The old roof structure was designed to support a snow load of about 30 pounds per square inch, Slemenda explained. To handle the live load of an occupied space, the old roof structure would need to be reinforced. Masonry perimeter bearing walls, interior columns and concrete foundation would also need to be evaluated and reinforced if found inadequate.
The study concluded that a structurally independent horizontal addition would be a more efficient way to obtain additional space in the police building than a vertical addition. The addition structure would comply with code for new buildings.
In terms of the building’s mechanical equipment, the study found that the majority of the heating, air conditioning, ventilation and exhaust systems were in “fair” condition. Boilers and pumps are from the 2003 renovation and are approaching the end of their serviceable life. The study recommends replacing them within the next five years.
Air handling units and other components of the air conditioning/ventilation system are also approaching the end of their serviceable lives, the study found. Water leakage from one of the roof-top units into the telephone room and IT room is a serious concern.
Heating equipment is also approaching the end of its life and given that it is underperforming for the building’s needs, it should be replaced, the study found.
Ventilation issues are also a concern, including the fact that cooking odors from the fire station cooking hood circulate into the police station.
Chief Smith pointed out that the HVAC equipment at the Police Station is part of an automated building management system and the controls are located at Town Hall. Permanent Building Committee members suggested that relocating those control to the Police Station would likely alleviate many of the inconsistencies in heating and cooling the building.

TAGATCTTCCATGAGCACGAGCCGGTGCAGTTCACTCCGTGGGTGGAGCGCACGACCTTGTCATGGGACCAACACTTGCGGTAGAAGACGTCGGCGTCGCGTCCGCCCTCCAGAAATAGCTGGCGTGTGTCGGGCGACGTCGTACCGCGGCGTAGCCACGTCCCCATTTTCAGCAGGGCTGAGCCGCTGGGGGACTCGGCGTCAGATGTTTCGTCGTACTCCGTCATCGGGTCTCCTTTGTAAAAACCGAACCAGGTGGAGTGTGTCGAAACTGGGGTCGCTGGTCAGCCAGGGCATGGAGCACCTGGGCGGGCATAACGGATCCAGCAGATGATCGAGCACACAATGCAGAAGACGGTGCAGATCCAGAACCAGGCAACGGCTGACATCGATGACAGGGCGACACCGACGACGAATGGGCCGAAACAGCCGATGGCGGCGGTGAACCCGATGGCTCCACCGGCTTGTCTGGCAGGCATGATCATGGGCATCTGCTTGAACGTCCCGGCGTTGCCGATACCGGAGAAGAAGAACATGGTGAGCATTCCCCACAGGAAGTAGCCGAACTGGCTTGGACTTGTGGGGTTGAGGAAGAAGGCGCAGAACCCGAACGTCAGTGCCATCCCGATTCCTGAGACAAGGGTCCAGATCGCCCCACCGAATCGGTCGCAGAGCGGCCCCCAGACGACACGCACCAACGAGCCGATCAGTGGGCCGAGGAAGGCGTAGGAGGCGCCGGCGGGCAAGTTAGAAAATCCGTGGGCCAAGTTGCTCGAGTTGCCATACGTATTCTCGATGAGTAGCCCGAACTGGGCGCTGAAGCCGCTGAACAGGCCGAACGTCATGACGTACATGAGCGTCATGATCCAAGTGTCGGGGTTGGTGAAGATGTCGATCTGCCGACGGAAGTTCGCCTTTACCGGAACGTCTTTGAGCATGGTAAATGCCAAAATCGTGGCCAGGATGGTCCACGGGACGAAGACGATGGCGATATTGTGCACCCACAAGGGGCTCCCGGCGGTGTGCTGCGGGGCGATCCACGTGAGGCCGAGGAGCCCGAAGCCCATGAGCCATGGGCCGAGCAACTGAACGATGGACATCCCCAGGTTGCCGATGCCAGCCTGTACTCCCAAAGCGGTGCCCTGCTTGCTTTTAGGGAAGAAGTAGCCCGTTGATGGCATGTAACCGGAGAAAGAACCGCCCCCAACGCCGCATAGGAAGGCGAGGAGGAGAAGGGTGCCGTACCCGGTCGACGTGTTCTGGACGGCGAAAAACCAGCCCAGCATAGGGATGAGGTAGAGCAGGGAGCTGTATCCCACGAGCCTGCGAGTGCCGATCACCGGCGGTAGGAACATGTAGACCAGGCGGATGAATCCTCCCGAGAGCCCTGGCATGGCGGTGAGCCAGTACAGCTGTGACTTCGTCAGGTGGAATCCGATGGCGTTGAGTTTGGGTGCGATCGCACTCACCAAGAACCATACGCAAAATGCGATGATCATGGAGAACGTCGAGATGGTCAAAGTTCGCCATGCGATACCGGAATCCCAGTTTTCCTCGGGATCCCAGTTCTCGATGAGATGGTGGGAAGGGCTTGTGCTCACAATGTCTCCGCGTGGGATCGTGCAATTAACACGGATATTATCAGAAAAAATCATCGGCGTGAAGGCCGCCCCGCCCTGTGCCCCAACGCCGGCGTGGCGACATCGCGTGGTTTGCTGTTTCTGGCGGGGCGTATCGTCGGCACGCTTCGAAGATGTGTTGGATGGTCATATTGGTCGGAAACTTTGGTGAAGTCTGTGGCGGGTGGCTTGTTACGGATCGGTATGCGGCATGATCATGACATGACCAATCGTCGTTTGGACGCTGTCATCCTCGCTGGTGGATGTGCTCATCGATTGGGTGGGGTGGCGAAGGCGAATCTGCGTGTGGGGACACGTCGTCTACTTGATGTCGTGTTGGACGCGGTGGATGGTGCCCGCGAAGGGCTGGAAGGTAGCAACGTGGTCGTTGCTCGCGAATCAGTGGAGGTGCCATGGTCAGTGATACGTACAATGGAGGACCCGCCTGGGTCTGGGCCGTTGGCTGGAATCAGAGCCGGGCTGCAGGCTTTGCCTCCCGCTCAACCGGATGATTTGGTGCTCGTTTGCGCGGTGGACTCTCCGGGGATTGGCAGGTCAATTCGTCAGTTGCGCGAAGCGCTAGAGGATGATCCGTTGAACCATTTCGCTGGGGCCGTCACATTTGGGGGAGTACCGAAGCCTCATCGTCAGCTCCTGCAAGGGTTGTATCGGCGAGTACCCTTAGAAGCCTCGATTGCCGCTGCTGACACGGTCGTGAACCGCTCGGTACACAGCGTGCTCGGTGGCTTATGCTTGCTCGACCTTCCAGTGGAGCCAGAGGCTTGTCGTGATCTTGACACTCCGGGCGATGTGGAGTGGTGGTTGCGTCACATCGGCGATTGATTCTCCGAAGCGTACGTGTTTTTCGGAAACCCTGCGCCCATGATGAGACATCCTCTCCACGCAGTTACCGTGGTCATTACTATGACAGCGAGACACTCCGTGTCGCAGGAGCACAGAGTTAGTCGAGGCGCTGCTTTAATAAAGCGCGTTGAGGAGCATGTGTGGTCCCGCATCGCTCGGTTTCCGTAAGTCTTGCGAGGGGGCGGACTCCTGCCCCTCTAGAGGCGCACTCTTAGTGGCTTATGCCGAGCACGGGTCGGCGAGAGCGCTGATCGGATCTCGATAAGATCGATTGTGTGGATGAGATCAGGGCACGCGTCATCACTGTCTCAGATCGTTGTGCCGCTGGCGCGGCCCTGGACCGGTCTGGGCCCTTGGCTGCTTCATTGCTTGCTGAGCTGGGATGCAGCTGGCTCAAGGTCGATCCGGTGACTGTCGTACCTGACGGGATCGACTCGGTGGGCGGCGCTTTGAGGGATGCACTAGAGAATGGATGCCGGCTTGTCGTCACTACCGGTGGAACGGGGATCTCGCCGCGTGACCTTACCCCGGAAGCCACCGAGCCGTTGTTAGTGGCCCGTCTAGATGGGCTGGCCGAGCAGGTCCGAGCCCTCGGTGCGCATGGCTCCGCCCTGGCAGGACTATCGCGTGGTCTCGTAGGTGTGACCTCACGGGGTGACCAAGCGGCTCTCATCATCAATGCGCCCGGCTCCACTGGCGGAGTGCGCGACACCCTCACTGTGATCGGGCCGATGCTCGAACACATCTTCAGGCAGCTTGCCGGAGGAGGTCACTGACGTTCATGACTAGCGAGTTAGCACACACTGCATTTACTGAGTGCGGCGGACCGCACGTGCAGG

In terms of building security Slemenda noted that the current design of the building access control system does not properly partition the building to restrict access to private business related areas. The analog closed circuit security camera system is antiquated the study concluded.
The study recommends upgrading the interior lighting system to LED.
The study found the Police Department has spaces that meet their needs and spaces that are undersized. Some typical police department spaces simply don’t exist in the current building.
The study concluded that there is not enough space to meet the department’s current needs or future needs. Some spaces were not large enough when built and others have been repurposed to accommodate needs that outgrew their spaces. Technology has expanded needs requiring additional space.
Specific areas of concern include: administrative office and storage space; employee support space; mechanical/electrical/ventilation systems; structural column placement in the garage; sally port and impound bay inefficiencies.
The next steps, according to the study, include a police department review of the report, reviewing options with the Permanent Building Committee, refining recommendations as necessary and creating a cost analysis.
Chief Smith said that he remains positive.
“I look forward to working with the Permanent Building Committee and the town to help us correct the deficiencies and allow us to service the people of the town in the appropriate manner that they deserve,” Smith said.